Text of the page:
3 Minute Theologian

Words about God and Life for the Attention Deficit Generation

A Blueprint for the Reconstruction of the Ministry (or, “are we there yet?”)

There is no doubt that what the evidence urges upon us is a reform of the ministerial structure and of the pastoral machinery of the Church… Though the difficulties stare us in the face, the alternatives are chilling— to do nothing, which means to abandon the nation to its religious decline and the clergy to their isolation, or to attempt a few piecemeal reforms which may save face but leave the central missionary problem to the conurbations unresolved. The crux of the whole problem… seem to me this— though short of manpower the Church cannot use the clergy it has effectively as it ought to: it is a bad steward. It needs more clergy, but it has no moral right to ask for them unless it can deploy them effectively. … At the same time it does not want a harassed, servile, or timid clergy as the price of reorganisation: as a profession the clergy needs to be raised in standards and stature, not lowered.

Any guess as to author and date?

  • Leslie Paul (a professional sociologist)
  • January 1964.1

So the question occurs to me, will someone wake me up when we get there?

  1. Leslie A. Paul, The Deployment and Payment of the Clergy (Westminster: Church Information Office for the Central Advisory Council for the Ministry, 1964), p. 171. []

3 Comments

  1. Justin Lewis-Anthony

    18 September, 2010 at 9:14 am

    Dear Poppy (I know that’s not your real name, but if I were writing a blog with the sophistication and erudition of yours, I would hide behind a pseudonym too),

    Normally I wouldn’t allow drive-by linking in the comments of this small blog, but in your case I’ll make an exception, as what you have to say, on your celebration as “a heartfelt admirer of the greatest Archbishop of Canterbury of modern times” (see! I’m laughing already!) is so funny.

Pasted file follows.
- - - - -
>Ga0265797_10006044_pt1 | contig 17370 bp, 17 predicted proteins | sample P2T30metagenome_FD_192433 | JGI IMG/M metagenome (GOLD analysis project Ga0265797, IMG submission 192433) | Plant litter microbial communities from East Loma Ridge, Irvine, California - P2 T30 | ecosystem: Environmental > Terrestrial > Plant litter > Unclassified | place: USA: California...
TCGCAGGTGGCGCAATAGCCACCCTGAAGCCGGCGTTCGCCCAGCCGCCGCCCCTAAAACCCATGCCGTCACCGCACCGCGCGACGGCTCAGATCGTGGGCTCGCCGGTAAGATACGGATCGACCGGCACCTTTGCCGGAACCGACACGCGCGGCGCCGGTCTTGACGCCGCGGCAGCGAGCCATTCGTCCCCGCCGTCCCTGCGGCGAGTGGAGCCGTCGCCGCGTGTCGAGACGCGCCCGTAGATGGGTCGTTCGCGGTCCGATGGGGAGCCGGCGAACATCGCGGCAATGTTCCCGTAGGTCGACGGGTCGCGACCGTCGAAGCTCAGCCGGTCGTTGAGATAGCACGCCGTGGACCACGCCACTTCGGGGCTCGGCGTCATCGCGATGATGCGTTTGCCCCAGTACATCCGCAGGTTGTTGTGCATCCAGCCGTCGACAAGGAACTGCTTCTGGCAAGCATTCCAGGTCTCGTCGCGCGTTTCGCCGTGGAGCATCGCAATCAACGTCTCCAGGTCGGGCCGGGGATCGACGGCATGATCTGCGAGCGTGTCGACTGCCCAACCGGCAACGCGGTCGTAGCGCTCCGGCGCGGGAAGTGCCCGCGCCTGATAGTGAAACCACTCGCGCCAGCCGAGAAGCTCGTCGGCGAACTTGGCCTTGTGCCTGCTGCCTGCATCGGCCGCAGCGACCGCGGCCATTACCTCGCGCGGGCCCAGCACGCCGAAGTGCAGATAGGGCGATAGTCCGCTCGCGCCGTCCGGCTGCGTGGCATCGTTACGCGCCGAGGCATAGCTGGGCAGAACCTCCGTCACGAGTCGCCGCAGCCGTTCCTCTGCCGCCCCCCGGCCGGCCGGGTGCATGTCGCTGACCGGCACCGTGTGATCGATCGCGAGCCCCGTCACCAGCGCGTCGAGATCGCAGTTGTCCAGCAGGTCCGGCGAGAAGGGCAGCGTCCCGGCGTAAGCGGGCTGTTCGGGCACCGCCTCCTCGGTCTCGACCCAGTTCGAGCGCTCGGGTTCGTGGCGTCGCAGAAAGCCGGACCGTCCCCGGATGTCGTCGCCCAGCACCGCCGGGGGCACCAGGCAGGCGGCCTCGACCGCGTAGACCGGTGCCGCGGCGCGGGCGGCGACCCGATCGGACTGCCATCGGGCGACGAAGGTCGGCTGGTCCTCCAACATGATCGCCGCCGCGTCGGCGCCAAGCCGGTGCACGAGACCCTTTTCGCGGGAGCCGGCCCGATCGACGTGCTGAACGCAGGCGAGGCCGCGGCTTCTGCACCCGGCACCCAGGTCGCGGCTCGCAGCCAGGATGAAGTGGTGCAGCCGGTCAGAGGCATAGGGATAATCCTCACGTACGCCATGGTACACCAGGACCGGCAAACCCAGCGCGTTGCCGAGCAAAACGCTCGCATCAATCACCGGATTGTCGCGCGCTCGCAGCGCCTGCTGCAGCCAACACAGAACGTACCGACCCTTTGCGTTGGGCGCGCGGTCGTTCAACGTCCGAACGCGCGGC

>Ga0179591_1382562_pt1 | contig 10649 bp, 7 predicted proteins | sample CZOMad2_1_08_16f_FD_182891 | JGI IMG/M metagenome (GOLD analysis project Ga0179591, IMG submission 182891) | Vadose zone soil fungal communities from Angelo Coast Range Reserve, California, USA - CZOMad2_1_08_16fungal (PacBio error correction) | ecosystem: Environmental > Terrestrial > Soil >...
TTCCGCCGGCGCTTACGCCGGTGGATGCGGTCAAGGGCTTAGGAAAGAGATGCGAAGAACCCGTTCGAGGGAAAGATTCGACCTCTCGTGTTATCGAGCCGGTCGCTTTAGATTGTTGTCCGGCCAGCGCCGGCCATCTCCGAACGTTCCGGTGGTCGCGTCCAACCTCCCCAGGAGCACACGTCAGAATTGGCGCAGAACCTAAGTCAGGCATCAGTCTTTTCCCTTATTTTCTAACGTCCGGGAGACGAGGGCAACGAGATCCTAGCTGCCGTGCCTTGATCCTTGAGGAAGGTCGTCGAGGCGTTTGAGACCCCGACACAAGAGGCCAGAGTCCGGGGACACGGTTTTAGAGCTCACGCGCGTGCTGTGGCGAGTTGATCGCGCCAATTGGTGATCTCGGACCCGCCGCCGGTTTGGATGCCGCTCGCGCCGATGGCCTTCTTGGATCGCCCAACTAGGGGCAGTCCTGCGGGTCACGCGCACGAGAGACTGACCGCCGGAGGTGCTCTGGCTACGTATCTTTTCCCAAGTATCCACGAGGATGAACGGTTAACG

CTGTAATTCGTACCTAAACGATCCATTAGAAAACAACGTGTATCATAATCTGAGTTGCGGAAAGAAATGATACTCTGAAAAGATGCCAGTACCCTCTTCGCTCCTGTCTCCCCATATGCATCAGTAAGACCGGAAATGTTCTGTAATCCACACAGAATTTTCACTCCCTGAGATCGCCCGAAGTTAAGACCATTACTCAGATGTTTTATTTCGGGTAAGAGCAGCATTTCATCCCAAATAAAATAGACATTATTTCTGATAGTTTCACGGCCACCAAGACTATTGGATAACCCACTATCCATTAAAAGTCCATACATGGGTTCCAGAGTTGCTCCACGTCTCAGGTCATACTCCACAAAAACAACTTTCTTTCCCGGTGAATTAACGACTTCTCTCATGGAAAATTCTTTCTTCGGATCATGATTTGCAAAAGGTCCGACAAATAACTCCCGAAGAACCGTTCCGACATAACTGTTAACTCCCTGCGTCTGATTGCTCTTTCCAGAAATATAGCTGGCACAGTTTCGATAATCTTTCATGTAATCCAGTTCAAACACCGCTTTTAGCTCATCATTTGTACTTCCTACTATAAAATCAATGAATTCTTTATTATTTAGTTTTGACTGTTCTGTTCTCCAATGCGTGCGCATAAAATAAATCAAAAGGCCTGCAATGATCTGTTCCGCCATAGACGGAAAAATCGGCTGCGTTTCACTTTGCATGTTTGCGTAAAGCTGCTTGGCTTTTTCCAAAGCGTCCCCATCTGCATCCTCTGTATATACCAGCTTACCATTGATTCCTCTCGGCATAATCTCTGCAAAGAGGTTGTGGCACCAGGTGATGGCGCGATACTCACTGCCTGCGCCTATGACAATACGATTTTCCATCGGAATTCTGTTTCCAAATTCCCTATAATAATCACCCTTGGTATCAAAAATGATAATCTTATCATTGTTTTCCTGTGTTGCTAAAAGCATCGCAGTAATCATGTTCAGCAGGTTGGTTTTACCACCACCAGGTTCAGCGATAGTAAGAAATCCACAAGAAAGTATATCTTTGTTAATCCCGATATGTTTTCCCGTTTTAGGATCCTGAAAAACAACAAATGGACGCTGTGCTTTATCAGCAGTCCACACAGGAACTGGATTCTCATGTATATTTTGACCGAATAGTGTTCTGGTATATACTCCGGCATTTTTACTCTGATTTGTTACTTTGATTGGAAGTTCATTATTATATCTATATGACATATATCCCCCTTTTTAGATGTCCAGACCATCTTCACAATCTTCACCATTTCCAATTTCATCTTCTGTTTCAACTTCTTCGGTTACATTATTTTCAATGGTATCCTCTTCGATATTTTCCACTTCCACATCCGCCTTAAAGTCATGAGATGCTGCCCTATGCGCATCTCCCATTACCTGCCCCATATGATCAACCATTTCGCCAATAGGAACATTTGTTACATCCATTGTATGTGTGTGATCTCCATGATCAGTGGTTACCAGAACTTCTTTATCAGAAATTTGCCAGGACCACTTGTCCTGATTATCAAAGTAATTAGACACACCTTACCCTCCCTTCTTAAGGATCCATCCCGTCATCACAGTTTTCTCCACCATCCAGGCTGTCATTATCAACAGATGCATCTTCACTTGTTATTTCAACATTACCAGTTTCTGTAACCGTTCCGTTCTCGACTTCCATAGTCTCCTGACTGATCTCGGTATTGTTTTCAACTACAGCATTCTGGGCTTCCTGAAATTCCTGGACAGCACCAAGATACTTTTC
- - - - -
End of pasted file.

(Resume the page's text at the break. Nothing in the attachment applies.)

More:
Unintentionally funny, but still…

    I won’t bother to correct your errors of fact and interpretation (exo- and isogesis) about my book, and I’ll overlook your ad hominem attacks on my character, ministry, and standing within the Church of England. I won’t bother, not because you obviously haven’t read my book, neither because you obviously know nothing about me, and neither because your mistakes are so egregious, but because they all seem to be the result of a wilful desire to misunderstand. To try to correct that… well, I remember somebody once saying something about pearls before swine? Have you ever come across that saying? I don’t suppose you have, with your final piece of advice to, “if you meet JLA on the road, kick him in the ballocks.”

    All I’ll say is, Poppy Tupper, you are a pillock (or, with your level of literacy, would you prefer that to be “pillack”?)

  2. Thank you. I published your comment, but I don’t suppose you’ll have the humility or the moral courage to publish mine here. By the way, buy a good dictionary.

    ‘Thank you Justin. Lovely to have you here. My only comment is to refer you to the etymological derivation of ‘ballocks’ – ‘little balls’. The modern misspelling which has gained such widespread currency is based on semi-literate people having heard the word but never having seen it spelled. Given that you haven’t read enough to know how to spell that word, and that you don’t have the wit to check it before you try to tease me about using it, I’ll leave others to guess whether you’ve ever read George Herbert or not either. In the circumstances, and given its meaning, I would have thought you would be familiar with it. ‘

Leave a Reply

Your e-mail address will not be published. Required fields are marked *

This site uses Akismet to reduce spam. Learn how your comment data is processed.